Allan Cormack attended the Lindau Nobel Laureate Meetings six times. The title of this last lecture he gave in Lindau suggested itself, because the centenary of Wilhelm Conrad Röntgen’s discovery of x-rays had just been celebrated in the year before. And yet the title is misleading, because Cormack chooses to talk rather about the development of computer-assisted tomography than about the achievements of the winner of the first Nobel Prize in Physics. Nevertheless he emphasizes that “we must never forget that the discovery of x-rays was the first step in the replacement of classical physics by what is now called modern physics”.
The starting point of Cormack’s lecture is the famous x-ray picture, which Röntgen made of the right hand of his wife on December 22nd, 1895. This picture undoubtedly shows much detail. Yet if the hand had been rotated by 90 degrees, the images of all fingers would have been superposed and produced a confused picture, Cormack says: ”I suggest that the necessity of producing images of slices through the body must have been obvious right from the year 1895 on.”
Attempts to solve the problem by means of mechanical tomography, first made around 1920, where the x-ray tube and film are moved together did not yield satisfactory results, however. A nuclear physicist by training, Cormack became aware of this problem accidentally in 1956, when he was asked by the Groote Schuur Hospital in Cape Town to work as the hospital physicist in the radiotherapy department for one and a half days a week because then “I was the only person in Cape Town and probably in South Africa who knew how to handle radioactive isotopes”. He witnessed that physicians were planning radiotherapies as if they were delivering radiation to a homogenous medium, neglecting the fact that all tissues absorb x-rays very differently. Shouldn’t it be possible to plan treatments properly by using some kind of maps of absorption of x-rays by the various tissues of the body? If one knew the mean values of the x-rays’ absorption along a number of straight lines through the body, could one then find a mathematical function to describe how x-rays attenuate in each part of specific planes? Yes, one can, as Cormack demonstrated in a paper he published in 1963. With only three requests for a reprint, the interest in this publication was disappointingly low, though, and Cormack „almost forgot the whole matter“, until around 1970 he „started hearing about a machine developed by Hounsfield in England, called the EMI scanner, which did in the clinic what I was hoping my device would have done when reduced to a practical form”.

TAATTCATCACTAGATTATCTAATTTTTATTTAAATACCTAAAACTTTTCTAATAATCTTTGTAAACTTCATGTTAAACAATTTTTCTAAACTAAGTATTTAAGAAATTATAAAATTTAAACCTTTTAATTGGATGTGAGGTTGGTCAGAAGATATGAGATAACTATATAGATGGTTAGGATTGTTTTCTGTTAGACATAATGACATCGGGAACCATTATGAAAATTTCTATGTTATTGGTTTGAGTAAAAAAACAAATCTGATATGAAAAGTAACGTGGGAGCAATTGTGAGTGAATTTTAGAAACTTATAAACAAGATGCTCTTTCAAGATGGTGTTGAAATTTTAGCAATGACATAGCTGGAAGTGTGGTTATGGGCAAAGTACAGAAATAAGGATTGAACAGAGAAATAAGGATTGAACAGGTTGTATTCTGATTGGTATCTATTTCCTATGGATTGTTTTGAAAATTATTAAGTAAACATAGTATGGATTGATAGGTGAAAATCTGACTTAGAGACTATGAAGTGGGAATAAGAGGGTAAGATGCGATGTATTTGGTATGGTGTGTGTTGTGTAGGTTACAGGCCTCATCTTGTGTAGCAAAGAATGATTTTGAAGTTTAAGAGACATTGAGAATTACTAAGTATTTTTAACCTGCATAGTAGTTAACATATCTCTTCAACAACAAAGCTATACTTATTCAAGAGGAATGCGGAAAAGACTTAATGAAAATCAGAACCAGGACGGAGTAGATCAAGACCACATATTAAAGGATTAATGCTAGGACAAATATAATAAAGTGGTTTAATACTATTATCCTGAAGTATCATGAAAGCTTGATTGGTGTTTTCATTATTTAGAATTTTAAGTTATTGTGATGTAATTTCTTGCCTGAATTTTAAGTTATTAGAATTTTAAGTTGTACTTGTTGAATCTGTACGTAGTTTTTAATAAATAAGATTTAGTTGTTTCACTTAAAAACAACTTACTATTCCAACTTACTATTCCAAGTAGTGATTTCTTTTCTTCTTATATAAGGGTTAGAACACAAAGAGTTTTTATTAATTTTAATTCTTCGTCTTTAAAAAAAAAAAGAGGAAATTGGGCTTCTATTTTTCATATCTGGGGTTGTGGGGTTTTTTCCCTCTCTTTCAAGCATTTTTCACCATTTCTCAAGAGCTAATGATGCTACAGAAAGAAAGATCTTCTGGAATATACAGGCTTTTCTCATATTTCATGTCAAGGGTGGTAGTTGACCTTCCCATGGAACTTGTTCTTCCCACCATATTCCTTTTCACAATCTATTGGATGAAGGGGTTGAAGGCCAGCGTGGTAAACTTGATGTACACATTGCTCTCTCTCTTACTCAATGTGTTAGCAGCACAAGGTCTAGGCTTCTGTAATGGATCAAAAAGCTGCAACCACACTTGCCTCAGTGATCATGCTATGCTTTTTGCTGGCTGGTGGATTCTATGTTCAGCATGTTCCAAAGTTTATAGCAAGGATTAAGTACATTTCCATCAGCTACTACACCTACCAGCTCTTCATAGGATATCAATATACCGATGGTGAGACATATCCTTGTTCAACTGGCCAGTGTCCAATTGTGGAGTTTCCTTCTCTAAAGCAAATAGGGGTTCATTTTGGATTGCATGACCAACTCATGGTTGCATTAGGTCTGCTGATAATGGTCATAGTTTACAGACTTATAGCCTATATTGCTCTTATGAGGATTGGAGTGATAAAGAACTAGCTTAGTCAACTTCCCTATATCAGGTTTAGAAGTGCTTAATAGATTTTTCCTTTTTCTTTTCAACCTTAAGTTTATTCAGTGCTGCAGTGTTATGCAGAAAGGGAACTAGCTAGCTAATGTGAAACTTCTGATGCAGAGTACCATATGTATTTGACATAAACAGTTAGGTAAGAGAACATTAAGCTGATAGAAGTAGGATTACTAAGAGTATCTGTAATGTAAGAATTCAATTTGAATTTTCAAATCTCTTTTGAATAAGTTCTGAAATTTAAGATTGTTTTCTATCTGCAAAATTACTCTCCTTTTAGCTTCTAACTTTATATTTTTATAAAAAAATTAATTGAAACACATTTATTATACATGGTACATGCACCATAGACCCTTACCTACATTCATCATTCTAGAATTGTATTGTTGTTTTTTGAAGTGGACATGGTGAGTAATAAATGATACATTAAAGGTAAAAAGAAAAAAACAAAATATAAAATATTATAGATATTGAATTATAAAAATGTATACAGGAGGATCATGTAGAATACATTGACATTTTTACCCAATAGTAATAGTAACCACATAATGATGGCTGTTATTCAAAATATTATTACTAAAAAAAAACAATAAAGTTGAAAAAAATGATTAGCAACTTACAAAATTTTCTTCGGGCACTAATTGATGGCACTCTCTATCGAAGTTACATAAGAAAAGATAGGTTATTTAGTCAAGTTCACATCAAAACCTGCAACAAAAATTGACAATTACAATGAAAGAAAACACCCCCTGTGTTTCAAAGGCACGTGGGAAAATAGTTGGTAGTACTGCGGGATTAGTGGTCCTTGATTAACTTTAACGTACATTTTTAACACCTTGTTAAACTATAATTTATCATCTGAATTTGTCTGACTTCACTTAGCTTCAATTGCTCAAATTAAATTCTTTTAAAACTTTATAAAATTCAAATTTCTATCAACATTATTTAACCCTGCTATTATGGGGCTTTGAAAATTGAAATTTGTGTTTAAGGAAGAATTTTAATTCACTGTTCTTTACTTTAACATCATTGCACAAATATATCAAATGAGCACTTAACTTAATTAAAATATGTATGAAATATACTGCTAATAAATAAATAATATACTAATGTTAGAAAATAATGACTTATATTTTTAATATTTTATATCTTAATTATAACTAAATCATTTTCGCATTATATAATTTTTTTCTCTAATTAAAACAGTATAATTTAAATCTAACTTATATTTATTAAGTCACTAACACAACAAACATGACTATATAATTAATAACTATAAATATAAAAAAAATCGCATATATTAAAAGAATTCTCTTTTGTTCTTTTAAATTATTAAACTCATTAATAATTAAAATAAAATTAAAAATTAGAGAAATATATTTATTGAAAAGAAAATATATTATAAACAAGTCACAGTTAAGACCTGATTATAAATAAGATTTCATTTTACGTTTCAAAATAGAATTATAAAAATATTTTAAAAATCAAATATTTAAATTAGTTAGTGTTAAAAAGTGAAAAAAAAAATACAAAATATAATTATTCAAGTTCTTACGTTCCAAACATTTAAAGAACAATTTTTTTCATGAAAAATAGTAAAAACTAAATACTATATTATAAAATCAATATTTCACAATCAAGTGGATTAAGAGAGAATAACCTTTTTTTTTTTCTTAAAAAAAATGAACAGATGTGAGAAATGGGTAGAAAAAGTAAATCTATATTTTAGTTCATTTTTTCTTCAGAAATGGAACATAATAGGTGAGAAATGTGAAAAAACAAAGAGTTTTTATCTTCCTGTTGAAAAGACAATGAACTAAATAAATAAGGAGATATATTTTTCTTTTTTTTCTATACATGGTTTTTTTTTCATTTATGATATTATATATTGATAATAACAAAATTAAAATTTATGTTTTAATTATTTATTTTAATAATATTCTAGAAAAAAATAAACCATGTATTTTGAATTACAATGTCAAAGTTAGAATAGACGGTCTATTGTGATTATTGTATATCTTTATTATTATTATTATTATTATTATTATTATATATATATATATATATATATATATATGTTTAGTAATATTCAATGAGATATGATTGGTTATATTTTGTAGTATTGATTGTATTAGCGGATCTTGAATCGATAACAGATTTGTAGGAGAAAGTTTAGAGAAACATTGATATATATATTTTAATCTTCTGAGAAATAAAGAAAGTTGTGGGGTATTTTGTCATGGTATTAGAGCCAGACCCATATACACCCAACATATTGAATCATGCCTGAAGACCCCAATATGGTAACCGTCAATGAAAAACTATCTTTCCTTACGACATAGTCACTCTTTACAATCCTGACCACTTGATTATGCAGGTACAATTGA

In fact, it was Godfrey Hounsfield who constructed the first computed tomography system practicable in medical care, unaware of Cormack’s more theoretical work, who in turn, as he also describes in this lecture, was unaware of foundations laid by the Austrian mathematician Johann Radon already in the 1930s. Yet according to the Nobel assembly at the Karolinska Institute, Cormack was the first „to state the principles for reconstructing a cross-section of tissues in an organ based on these X-ray projections. The reason Cormack's discovery did not come to be industrially applied is not known, but it can be assumed that the computers of the time lacked sufficient capacity to enable the method to be applicable to medical care.
In this lecture, Cormack also mentions possible applications of tomographic methods in anthropology, astronomy and geography and briefly introduces positron emission tomography and magnetic resonance imaging. Coming back to the title of his lecture, he concludes: „I end simply by saying that the revolution in imaging which Röntgen started is still vigorously going on”.
Cormack, AM. Representation of a function by its line integrals, with some radiological applications. Journal of Applied Physics, Volume 34, 9, p. 2722-2727.